While as a family we are quite health conscious with low carb substitutes, I am at heart a burger and fries girl. No question. The path to my heart is a batch of chocolate chip cookies, with a glass of milk. However, when I’m traveling to various countries, I indulge in their specific tastes and dishes. I find nothing tastes as good as a dish from its original land.
For exercise, it remains ballet, more specifically pointe. I’ve danced since the age of seven, jazz, tap, ballet, lyrical, cheerleading, and was captain of our school’s dance team at 12 years old. Dance inspires me the most.
You're committed to causes that help people. What are your thoughts when you see / hear about people in abusive relationships?
To speak up is perhaps the most difficult path one can take in recovery. For a victim to fully accept the trauma, and yet to not let it define him or her is positively heroic in my opinion. Also, I feel there is an underlying assumption in our society that any given individual has a sufficient pool of friends and support. And, while an acquaintance may sense abuse, it can feel easier to simply assume a closer friend or family member will offer guidance. Unfortunately, this is often a misconception; one of the first indications of abuse is alienation from one’s most significant social circle. Two friends of mine wrote, directed, and starred in a chilling short called Speak, which outlines abusive relationships in raw detail. Laura Seay and Kyle McKeever did an excellent job defining the helplessness and effacement victims endure in abusive relationships.
So many amazing celebrity hot spots in LA. What's your favorite restaurants that you dine in?
The best Mexican food is in LA, and I absolutely love Mercado.
You have a new movie coming out in Lifetime. Please tell us more about it and your character.
I am very particular about the film roles I accept as I am not in this industry to perpetuate stereotypes, or depict vapid societal norms. If these were the only roles I am offered, then I would simply leave the industry. I aim for my projects to not only resonate with our society, but elevate with a higher meaning and perspective. Like any form of art, films need to exist within the folds of humanity, not merely pass as a sterile reflection of life without any input. In this way, my acting and writing philosophies completely overlap. I act and write if it provides a form of healing and growth.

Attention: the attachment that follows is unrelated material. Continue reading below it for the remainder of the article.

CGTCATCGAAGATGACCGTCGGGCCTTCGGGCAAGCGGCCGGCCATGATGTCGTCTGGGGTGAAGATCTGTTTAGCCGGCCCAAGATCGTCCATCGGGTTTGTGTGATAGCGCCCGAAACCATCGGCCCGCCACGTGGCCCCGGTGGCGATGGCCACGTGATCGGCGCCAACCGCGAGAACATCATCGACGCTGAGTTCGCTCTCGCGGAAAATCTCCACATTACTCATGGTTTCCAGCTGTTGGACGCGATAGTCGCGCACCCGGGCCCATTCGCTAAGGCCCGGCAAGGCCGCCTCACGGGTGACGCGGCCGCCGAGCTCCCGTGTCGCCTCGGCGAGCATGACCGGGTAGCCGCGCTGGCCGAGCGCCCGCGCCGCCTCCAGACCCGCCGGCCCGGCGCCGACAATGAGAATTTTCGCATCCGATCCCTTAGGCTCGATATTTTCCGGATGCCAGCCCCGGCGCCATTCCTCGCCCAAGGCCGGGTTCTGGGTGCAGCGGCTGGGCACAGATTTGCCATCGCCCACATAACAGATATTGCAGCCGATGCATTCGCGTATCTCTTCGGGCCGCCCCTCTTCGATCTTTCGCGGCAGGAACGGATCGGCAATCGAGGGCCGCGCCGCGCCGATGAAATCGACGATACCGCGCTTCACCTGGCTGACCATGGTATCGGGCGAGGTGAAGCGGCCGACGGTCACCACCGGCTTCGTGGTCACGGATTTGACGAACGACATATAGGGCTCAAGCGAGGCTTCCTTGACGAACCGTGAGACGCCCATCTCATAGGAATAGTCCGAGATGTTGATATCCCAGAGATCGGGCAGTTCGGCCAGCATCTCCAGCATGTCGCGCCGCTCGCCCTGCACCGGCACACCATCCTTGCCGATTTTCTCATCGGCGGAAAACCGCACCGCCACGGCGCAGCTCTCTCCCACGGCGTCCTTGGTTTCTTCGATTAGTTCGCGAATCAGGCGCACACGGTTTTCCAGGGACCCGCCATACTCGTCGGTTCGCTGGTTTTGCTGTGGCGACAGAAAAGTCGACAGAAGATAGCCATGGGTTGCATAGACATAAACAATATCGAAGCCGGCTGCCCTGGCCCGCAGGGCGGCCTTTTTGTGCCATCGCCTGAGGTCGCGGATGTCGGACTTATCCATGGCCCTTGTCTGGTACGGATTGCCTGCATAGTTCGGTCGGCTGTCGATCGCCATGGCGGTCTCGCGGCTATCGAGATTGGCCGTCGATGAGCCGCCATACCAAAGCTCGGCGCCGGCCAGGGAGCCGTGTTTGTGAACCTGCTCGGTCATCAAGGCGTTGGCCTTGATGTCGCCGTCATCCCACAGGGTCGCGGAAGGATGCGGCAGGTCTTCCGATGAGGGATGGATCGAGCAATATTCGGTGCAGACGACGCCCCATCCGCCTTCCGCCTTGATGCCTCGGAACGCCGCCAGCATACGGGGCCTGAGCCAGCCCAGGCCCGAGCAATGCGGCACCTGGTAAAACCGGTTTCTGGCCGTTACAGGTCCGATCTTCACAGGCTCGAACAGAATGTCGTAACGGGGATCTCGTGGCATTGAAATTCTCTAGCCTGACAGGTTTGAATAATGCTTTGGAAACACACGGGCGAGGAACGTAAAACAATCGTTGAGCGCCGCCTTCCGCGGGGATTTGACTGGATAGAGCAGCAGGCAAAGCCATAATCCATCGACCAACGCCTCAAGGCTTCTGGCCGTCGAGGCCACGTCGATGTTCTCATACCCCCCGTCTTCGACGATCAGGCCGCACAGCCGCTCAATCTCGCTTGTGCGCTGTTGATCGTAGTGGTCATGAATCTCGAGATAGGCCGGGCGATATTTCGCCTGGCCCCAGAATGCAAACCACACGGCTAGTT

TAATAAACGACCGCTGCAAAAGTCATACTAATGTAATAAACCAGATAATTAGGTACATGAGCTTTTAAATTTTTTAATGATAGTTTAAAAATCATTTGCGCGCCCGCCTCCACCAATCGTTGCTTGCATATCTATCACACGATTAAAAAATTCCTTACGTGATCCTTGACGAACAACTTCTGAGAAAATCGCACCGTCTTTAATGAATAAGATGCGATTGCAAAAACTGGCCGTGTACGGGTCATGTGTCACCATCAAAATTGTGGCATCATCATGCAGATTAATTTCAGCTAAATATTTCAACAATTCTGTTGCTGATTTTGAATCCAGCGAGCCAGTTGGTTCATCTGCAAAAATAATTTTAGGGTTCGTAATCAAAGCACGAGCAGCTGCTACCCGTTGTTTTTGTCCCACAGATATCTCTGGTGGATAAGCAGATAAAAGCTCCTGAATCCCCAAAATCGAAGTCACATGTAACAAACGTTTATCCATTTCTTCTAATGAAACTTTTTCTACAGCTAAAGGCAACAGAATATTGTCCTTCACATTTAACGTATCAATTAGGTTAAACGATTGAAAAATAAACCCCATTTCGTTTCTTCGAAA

I instantly fell in love with the script Forgotten Evil and with the character Renee because of the story’s authenticity and her evolution as she refused to be a victim. Abused, effaced, and struggling to find the strength to redefine her value and purpose in the world, Renee projects the heartache and journey that we can all relate to, to some degree. I feel it is human nature to enter a phase in our life in which we question our intrinsic value in the world, and are forced to rebuild, redefine our happiness, and reorient our mission. Life moves forward to exist, and we must move with it, even if that means painfully evolving into a new chapter.
My co-stars Angie Dick and Kyle McKeever made the journey that much more worthwhile. I feel we’ve all been impacted by this story to some degree.
With Sharknado 4, can you tell us some of your favorite memorable moments while being on set?
What intrigued me about Gemini in Sharknado was her lack of definition as a character when I first stepped on set. I loved the prospect of building her from the page up, and the idea of collaborating with our director, Anthony C. Ferrante, to find her true place and value within the Sharknado universe. While Sharknado can be unapologetically fun, and is known to gleefully break the rules, it does this with a pure heart and with core human values that I am incredibly proud to portray. My most memorable moment was diving off the Stratosphere hotel in Las Vegas at 4am. Strapped in, I peered down at the blinking Vegas strip, the director yelled, “Jump! And don’t scream!” and off I went. Anthony did a terrific job stitching the Sharknado plot with a lot of soul.
Speaking of Sharknado...Your fans want to know, will there be a Sharknado 5?
Yes, there very well could be a Sharknado 5. Absolutely.